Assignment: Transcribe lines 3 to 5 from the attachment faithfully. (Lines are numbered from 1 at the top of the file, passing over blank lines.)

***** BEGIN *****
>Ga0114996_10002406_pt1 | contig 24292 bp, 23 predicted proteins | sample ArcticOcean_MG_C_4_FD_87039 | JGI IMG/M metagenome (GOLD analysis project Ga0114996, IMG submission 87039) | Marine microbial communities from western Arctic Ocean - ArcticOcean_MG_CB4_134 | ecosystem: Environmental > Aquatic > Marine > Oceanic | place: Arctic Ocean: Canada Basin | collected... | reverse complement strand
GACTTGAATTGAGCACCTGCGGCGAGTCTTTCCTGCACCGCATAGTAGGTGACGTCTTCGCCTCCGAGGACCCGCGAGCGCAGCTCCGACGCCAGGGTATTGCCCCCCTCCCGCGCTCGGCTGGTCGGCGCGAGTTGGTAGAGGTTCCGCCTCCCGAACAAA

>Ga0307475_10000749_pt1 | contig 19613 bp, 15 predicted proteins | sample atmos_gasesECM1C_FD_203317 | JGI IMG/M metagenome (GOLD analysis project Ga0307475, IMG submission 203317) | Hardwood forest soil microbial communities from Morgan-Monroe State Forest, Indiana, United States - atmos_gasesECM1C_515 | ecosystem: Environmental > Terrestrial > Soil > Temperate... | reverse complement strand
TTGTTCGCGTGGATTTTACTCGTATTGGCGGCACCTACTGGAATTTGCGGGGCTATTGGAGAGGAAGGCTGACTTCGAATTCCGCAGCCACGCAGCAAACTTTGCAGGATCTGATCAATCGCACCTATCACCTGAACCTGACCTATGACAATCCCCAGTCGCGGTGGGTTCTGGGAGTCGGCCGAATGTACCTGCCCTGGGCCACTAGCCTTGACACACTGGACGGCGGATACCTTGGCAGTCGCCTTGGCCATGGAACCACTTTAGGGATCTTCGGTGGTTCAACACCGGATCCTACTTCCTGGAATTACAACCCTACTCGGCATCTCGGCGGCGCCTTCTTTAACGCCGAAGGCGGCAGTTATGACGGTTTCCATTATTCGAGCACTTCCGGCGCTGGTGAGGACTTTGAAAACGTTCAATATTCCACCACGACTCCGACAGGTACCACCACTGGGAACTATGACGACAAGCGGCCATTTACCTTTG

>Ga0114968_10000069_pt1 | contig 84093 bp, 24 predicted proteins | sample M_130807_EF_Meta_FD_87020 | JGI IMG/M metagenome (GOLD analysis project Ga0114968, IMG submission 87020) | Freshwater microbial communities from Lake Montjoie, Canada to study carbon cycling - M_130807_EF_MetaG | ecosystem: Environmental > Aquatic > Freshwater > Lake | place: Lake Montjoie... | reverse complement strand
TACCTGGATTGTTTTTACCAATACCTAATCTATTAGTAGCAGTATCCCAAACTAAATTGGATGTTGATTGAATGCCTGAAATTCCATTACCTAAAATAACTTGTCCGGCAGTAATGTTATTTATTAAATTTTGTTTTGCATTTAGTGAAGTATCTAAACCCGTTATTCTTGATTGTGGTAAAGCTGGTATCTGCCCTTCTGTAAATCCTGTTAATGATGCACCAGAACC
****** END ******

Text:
>Ga0307475_10000749_pt1 | contig 19613 bp, 15 predicted proteins | sample atmos_gasesECM1C_FD_203317 | JGI IMG/M metagenome (GOLD analysis project Ga0307475, IMG submission 203317) | Hardwood forest soil microbial communities from Morgan-Monroe State Forest, Indiana, United States - atmos_gasesECM1C_515 | ecosystem: Environmental > Terrestrial > Soil > Temperate... | reverse complement strand
TTGTTCGCGTGGATTTTACTCGTATTGGCGGCACCTACTGGAATTTGCGGGGCTATTGGAGAGGAAGGCTGACTTCGAATTCCGCAGCCACGCAGCAAACTTTGCAGGATCTGATCAATCGCACCTATCACCTGAACCTGACCTATGACAATCCCCAGTCGCGGTGGGTTCTGGGAGTCGGCCGAATGTACCTGCCCTGGGCCACTAGCCTTGACACACTGGACGGCGGATACCTTGGCAGTCGCCTTGGCCATGGAACCACTTTAGGGATCTTCGGTGGTTCAACACCGGATCCTACTTCCTGGAATTACAACCCTACTCGGCATCTCGGCGGCGCCTTCTTTAACGCCGAAGGCGGCAGTTATGACGGTTTCCATTATTCGAGCACTTCCGGCGCTGGTGAGGACTTTGAAAACGTTCAATATTCCACCACGACTCCGACAGGTACCACCACTGGGAACTATGACGACAAGCGGCCATTTACCTTTG

>Ga0114968_10000069_pt1 | contig 84093 bp, 24 predicted proteins | sample M_130807_EF_Meta_FD_87020 | JGI IMG/M metagenome (GOLD analysis project Ga0114968, IMG submission 87020) | Freshwater microbial communities from Lake Montjoie, Canada to study carbon cycling - M_130807_EF_MetaG | ecosystem: Environmental > Aquatic > Freshwater > Lake | place: Lake Montjoie... | reverse complement strand